From our “Ask a Question” mailbag: My partner and I have been together for over 25 years. Marriage would be nice, but I have the most money and his family has a history of long life. I worry that if I die and I give him everything, he may outlive those funds.
“Veteran” lesbian and gay couples cannot be blamed for hesitating to tie the knot. After years of planning for retirement as two single people, getting married late in life can throw a curveball into the financial and estateplanning game. Getting married changes your tax status and eligibility for various government benefits. So, like any other huge life decision, marriage should be examined with an eye for retirement and asset protection efficiencies.
In your case, if your partner lives long enough to use up his savings, he might be eligible for needs-based government programs. But if he is married to you, your assets might disqualify him. Further, if you were to die and leave assets to him, then those assets would have to be used prior to qualifying for the needs based programs.
One possible answer is that you remain partners, or have a commitment ceremony rather than legally tying the knot. This way we could draft an estate plan for you leaving your assets in a protective trust for your partner that would shelter the assets, but still allow your partner to qualify for government programs. He would have the best of both worlds: government benefits that he has earned by working his whole life and sheltered assets to provide him the extras that the programs do not provide.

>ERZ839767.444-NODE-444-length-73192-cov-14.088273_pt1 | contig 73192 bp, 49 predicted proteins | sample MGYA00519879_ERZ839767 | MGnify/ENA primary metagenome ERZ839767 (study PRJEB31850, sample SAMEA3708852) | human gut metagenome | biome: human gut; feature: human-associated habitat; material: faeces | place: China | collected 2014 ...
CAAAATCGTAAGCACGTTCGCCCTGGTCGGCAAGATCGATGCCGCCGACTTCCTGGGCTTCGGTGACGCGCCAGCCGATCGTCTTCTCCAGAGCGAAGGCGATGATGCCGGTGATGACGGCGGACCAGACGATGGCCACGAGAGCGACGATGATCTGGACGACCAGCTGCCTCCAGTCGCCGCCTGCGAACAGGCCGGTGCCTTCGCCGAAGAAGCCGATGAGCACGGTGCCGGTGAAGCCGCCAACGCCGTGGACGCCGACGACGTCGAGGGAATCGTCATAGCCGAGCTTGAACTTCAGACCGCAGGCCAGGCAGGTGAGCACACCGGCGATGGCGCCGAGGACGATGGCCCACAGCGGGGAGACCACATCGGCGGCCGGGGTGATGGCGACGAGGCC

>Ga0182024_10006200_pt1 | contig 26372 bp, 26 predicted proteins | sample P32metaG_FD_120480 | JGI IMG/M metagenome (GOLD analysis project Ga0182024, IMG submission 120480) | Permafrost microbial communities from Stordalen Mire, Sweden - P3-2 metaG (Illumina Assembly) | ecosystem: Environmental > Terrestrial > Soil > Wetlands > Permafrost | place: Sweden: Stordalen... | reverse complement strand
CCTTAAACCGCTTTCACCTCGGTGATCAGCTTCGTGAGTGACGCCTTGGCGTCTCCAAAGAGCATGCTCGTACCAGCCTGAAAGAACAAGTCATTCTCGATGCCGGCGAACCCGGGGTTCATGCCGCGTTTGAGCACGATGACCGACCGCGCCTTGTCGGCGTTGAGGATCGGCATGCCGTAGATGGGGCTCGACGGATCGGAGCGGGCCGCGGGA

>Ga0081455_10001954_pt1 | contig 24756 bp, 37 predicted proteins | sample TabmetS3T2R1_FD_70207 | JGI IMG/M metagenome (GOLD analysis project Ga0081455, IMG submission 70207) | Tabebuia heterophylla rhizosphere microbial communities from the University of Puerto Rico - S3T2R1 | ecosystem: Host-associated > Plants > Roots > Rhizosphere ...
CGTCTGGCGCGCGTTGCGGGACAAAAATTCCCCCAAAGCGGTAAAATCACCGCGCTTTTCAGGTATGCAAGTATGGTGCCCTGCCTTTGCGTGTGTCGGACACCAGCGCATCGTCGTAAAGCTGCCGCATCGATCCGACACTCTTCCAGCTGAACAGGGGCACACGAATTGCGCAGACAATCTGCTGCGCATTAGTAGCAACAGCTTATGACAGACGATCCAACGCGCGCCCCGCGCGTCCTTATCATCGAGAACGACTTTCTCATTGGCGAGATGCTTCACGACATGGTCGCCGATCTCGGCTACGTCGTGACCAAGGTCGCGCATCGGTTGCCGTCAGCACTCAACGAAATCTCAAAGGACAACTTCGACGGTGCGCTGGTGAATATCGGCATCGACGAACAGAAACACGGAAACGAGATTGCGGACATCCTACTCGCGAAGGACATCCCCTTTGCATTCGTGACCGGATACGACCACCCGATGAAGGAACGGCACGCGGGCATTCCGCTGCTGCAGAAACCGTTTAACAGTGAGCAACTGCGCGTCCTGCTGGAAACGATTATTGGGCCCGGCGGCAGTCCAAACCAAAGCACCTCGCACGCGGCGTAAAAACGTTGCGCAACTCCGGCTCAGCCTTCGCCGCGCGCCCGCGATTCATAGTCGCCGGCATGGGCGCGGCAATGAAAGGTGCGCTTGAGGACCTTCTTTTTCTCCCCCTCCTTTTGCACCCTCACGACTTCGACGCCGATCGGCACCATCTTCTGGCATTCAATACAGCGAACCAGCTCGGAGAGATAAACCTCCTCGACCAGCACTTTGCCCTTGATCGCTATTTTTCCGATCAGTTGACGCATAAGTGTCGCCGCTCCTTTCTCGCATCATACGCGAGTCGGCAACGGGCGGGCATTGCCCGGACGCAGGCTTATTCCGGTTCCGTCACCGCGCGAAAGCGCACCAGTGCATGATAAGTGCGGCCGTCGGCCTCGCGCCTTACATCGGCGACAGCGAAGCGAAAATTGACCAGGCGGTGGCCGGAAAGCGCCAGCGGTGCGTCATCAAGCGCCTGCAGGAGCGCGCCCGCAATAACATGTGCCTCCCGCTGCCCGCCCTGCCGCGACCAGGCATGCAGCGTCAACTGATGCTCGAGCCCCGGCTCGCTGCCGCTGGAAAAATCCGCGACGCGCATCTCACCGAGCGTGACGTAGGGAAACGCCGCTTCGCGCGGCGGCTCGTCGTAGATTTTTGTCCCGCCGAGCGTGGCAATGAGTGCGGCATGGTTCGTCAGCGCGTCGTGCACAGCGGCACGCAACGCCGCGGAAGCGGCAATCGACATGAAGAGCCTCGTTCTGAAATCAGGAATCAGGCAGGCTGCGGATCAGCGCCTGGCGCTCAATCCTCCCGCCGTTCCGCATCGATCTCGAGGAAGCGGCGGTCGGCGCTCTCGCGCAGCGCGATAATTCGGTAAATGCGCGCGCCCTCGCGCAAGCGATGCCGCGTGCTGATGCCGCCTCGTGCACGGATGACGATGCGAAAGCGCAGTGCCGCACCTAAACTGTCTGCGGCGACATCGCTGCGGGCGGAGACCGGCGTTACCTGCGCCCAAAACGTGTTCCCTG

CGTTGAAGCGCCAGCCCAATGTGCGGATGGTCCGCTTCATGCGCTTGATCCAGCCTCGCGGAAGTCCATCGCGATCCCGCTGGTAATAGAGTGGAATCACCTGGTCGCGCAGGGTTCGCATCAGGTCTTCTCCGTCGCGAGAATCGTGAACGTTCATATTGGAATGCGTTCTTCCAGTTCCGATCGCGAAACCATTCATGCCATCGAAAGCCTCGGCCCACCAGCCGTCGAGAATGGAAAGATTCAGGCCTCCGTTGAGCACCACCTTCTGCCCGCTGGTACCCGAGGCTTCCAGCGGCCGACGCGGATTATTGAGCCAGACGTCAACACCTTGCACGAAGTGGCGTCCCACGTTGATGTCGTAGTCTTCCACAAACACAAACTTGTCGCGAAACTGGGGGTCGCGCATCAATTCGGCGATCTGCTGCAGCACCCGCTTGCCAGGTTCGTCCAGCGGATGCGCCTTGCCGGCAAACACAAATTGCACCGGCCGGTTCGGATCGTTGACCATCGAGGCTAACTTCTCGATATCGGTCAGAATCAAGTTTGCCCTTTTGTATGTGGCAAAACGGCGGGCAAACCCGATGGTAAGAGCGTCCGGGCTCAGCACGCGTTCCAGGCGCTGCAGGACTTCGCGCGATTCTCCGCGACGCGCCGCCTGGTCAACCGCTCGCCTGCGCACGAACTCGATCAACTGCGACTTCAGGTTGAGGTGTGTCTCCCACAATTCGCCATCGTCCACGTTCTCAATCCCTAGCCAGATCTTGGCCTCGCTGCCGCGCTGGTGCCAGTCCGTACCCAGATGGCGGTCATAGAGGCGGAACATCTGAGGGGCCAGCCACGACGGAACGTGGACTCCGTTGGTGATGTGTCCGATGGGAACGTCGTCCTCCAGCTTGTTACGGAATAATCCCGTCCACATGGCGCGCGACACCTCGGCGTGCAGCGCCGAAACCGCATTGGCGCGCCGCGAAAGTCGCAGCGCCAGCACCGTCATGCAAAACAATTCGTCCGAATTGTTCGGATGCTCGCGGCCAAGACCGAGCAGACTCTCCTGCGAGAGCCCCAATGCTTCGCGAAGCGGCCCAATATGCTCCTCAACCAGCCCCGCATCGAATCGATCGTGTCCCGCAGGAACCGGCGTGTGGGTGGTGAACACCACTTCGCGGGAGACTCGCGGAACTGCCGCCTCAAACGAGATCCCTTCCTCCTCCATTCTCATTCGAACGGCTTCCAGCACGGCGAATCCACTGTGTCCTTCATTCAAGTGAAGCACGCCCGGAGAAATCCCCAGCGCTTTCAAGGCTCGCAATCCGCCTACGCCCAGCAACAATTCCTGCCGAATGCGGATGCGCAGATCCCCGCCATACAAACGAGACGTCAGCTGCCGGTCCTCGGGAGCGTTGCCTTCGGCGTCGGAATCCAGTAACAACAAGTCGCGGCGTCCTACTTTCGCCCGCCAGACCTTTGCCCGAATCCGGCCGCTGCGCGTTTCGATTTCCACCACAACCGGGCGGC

The best option is to have us review your assets as well as getting input from a good Wealth Advisor and Accountant. By brainstorming the options you can then make decision based on a good understanding the financial ramifications of marriage on your given situation.
If you have any other questions about LGBT Estate Planning, feel free to contact our office for a free consultation with one of our LGBT Estate Planning Attorneys.